Boat, three kids, each of us holding onto a kid for dear life. Me sobbing “Oh God! We’re all going to die!”

Amazingly, we all made it back in one piece and unfortunately no drunken pirates were harmed so they continued to party noisily into the night whilst we kissed the ground and thanked God for our separate accommodation.

Luckily the next day Grandad organised some “real quality family time” crab-fishing off the pier, just us, and him, and 20 or so very hungover pirates, trying miserably to attach dead fish-heads to hooks.  Which obviously is also TOTALLY NORMAL. 

I am fairly certain we WILL be “busy” on his 80th.

Sledging With Grandad El Paso

As it’s getting close to Christmas I thought it might be nice to tell a seasonal story and, also explain how (in a moment of sleep-deprived insanity) I once let Grandad El Paso take you sledging.  

Since the moment you were born Grandad has been asking to take you to places.  I have resisted on the basis that, as we all know, health and safety is a concept he is wholly unfamiliar with.

Angry Mum holding baby: No, you are not taking him to the zoo to see the mother-loving tigers! Angry Grandad: He's ten weeks old, when are you gonna cut the apron-strings?!

I had finally run out of plausible excuses to stop him and in a moment of weakness I did agree to the seemingly small request to take you sledging.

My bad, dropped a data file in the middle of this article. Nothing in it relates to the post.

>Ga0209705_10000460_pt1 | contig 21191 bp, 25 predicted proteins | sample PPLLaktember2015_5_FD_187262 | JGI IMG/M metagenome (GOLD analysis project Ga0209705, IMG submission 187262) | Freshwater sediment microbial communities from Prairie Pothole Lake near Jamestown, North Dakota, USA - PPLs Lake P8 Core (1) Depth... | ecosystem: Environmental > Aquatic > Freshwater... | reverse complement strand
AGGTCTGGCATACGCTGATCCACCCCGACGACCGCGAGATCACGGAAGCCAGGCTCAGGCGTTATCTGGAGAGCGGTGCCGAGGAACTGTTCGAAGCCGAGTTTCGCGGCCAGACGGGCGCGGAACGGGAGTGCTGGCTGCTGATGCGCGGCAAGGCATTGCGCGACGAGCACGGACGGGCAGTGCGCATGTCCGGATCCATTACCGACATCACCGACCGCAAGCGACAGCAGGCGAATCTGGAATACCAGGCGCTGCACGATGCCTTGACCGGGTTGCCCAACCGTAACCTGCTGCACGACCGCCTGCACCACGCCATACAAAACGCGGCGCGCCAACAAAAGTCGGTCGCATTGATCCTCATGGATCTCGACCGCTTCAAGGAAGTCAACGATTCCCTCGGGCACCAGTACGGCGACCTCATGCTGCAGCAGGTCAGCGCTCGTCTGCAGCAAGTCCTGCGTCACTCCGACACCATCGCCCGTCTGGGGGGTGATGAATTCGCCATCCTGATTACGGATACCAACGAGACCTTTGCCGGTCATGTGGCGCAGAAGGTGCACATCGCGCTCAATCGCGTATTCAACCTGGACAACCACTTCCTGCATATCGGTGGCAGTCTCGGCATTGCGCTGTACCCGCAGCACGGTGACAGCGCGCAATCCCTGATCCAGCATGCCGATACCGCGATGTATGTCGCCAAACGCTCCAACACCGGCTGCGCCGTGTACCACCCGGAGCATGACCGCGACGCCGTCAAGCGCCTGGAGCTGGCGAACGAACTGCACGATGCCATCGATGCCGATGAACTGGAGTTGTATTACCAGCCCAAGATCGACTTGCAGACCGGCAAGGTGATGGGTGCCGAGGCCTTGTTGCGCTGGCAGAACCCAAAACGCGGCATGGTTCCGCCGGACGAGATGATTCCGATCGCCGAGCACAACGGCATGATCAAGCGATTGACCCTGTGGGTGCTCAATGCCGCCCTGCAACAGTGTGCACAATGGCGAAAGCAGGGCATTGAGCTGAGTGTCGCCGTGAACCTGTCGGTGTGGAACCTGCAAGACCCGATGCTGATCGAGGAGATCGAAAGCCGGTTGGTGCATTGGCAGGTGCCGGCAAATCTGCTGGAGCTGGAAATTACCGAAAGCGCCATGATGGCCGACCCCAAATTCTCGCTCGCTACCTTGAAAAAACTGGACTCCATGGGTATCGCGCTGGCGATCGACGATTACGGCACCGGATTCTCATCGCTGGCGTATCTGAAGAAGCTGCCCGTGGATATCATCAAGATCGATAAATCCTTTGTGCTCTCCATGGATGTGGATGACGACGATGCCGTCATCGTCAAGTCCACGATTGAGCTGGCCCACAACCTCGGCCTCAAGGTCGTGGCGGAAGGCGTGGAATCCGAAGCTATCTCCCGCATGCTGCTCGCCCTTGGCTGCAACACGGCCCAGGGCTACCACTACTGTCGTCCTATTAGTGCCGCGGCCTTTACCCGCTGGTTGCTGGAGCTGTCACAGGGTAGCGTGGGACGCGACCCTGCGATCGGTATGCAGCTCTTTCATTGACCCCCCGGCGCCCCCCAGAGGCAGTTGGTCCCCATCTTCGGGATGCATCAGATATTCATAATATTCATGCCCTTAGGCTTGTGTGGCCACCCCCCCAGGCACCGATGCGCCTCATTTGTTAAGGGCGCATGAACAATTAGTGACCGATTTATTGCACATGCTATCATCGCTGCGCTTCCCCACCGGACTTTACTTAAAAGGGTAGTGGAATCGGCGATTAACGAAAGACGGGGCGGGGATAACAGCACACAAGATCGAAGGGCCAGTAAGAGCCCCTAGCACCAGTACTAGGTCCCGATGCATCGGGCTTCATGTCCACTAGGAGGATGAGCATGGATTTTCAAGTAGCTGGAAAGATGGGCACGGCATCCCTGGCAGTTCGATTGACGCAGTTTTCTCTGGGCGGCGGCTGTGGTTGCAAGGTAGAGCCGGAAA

Of course before Grandad arrived I grabbed you, Thing 1, by the lapels of your jacket and sinisterly pleaded into your 7 year-old ear:-

Remember, this is GRANDAD! YOU have to be the grown-up for the next hour!

When you recount this part of the story to your therapist later in life I want you to remember that lack of sleep and flu will do funny things to parents, and that I love you both very much.

Amazingly the sledging itself went fabulously and I got both of my children back in one piece afterwards (to be fair, Current-Step-Grandma Liz was on hand to supervise so it wasn’t total insanity to let you go). 

The problem occurred about four months later when Grandad made his next visit (because we’re close like that) and that was when he finally let me know what you had said to him that day.  

Grandad had decided to bring you back early in an effort to look responsible, or possibly because a more urgent appointment came up, and on the way home he questioned you about how it had gone. 

That was good fun wasn't it? Grandad's looked after you well hasn't he? Sleeping step-grandma passed out in the snow behind him.